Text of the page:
"You know, one final thing is that payers I think are -- will recognize the reality that as an A rated screening service, Cologuard being listed in USPSTF draft guidelines eventually it will impact how they think about coverage because under the Affordable Care Act all services that are A rated, and Cologuard is one of those services now, have to be covered under the Affordable Care Act."
"The responsibility for this decision lies with the company and the company only."
So, in your opinion, the esteemed members of this panel aren't even responsible for their own decision? I think the whole point of the USPSTF methodology is to take the "company input" out of the decision making process. This is supposed to be evidence based medicine. But when you ignore and/or inaccurately model the most important data-point in CRC screening today: Compliance, you get a result that doesn't fit the reality of the situation. The poor compliance data for annual FIT/FoBT (~35%) well documented in several studies.
The decision to ignore compliance in making this decision rests squarely on the shoulders the USPSTF panel.
I think that's really the crux of the USPSTF document's shortcomings. There are lots of screening methods, and the motivated patients are already taken care of. Advances in treating CRC will come from getting non-compliant patients *effectively* screened that's where all the action is right now. This report has no relevance to the current reality of CRC screening.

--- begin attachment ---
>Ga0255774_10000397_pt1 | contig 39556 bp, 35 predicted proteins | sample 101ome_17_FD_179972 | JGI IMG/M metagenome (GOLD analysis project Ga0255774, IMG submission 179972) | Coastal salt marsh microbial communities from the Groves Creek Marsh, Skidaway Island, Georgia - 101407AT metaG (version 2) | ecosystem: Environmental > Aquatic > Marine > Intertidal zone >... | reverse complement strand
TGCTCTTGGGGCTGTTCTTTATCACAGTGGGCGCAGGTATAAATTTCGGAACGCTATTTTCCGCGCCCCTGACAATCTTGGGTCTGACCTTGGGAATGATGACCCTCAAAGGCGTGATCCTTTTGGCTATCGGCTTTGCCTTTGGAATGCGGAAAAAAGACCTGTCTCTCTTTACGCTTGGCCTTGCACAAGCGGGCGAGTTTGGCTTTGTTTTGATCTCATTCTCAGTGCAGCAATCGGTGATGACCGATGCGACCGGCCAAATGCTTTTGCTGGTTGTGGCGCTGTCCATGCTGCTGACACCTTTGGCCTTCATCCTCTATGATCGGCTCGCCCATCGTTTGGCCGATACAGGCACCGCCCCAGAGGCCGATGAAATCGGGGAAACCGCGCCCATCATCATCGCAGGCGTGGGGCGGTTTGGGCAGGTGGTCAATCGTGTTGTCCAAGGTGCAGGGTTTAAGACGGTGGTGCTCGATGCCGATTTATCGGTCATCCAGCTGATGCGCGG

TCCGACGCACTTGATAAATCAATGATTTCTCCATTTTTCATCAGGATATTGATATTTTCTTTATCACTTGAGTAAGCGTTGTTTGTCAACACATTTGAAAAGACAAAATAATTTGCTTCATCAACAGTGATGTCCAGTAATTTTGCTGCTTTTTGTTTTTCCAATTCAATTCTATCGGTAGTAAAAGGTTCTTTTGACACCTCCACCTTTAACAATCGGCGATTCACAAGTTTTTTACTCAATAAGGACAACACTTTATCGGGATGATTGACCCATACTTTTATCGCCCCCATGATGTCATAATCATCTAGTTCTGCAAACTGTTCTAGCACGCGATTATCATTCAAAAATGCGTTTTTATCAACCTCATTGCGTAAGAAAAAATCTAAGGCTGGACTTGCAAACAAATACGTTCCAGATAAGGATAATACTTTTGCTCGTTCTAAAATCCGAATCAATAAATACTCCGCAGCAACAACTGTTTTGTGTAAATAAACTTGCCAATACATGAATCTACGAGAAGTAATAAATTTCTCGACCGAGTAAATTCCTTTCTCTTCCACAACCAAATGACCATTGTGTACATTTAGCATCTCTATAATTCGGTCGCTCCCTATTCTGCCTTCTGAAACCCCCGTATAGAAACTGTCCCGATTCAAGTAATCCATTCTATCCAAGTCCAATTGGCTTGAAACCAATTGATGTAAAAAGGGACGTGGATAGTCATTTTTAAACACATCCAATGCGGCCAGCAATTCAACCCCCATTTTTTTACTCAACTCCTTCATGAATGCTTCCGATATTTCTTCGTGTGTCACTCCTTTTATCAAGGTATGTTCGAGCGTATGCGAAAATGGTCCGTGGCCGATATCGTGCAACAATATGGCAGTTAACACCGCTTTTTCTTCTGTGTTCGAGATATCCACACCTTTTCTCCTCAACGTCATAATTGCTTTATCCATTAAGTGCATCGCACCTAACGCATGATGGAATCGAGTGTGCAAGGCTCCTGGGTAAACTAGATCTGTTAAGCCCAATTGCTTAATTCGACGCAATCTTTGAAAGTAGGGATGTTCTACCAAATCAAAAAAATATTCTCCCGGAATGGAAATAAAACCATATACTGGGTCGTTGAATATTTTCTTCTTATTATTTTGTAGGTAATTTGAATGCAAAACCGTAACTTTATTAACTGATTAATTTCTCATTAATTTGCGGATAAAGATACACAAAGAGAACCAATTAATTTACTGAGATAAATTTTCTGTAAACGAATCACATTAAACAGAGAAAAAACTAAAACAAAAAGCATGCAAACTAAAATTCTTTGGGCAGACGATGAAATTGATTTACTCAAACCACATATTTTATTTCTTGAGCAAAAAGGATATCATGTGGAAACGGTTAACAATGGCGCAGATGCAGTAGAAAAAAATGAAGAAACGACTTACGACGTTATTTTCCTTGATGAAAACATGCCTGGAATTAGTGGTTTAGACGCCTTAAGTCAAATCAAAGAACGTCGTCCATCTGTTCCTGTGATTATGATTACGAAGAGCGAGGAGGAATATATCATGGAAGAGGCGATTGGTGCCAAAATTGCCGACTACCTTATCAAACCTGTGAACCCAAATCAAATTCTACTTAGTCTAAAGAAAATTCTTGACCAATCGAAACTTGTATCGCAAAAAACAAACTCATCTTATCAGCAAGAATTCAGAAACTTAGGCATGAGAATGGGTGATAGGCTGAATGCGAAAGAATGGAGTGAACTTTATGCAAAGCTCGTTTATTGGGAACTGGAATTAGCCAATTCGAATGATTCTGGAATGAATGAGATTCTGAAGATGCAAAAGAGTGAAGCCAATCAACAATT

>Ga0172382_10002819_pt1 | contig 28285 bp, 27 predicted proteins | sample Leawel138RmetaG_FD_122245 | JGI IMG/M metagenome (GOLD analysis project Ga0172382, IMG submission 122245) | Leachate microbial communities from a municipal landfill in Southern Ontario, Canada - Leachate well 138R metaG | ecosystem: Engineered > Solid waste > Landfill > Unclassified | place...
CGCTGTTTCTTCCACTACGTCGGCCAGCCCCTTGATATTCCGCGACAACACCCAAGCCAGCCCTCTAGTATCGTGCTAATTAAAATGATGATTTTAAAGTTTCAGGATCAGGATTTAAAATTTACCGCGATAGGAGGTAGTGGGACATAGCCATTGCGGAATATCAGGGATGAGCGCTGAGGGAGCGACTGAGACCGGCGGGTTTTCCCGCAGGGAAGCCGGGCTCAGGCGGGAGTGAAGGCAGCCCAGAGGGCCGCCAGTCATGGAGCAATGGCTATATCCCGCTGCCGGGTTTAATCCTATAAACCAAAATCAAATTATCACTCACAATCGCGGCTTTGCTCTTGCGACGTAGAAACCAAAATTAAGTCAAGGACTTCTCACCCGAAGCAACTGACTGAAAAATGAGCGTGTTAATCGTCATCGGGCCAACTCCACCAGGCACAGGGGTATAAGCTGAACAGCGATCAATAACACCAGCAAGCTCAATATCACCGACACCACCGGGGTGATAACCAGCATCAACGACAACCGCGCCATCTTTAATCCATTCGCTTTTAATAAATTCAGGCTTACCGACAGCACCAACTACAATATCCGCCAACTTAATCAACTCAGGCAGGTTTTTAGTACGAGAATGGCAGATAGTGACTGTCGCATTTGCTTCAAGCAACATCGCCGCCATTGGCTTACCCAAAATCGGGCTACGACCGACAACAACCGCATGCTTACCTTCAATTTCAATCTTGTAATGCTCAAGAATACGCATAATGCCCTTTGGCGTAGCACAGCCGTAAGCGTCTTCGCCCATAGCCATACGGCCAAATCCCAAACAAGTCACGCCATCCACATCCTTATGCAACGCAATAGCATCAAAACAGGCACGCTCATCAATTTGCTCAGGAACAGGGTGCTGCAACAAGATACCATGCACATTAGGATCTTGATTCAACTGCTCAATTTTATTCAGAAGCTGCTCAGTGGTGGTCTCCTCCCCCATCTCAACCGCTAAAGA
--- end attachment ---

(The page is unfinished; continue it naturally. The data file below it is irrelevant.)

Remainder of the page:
Championing a stool test that has a poor single test detection rate and requires the patient to keep coming back for repeated annual testing in order to be effective as a means of screening non-compliant patients is silly, and it's an obvious silly.
Maybe I misunderstood Jim's question. My post is to answer the question "Why have the test (Cologuard) "standard of care" rather than just colonscopy".
Here's why (taken directly from the USPSTF draft report):
"The harms of stool-based tests primarily result from adverse events associated with colonoscopy performed for the followup of positive screening results...
Colonoscopy has both indirect and direct harms. Harms may be caused by the bowel cleanout prior to the procedure (e.g., dehydration and electrolyte imbalances), the sedation used during the procedure (e.g., cardiovascular events), or the procedure itself (e.g., infection, colonic perforations, or bleeding)."
I've decided to put this header on every repost of a message that gets deleted
***This post has been deleted [X] times by those who want to suppress information and manipulate this stock ***
***This post has been deleted 2 times by those who want to supress information and manipulate this stock price***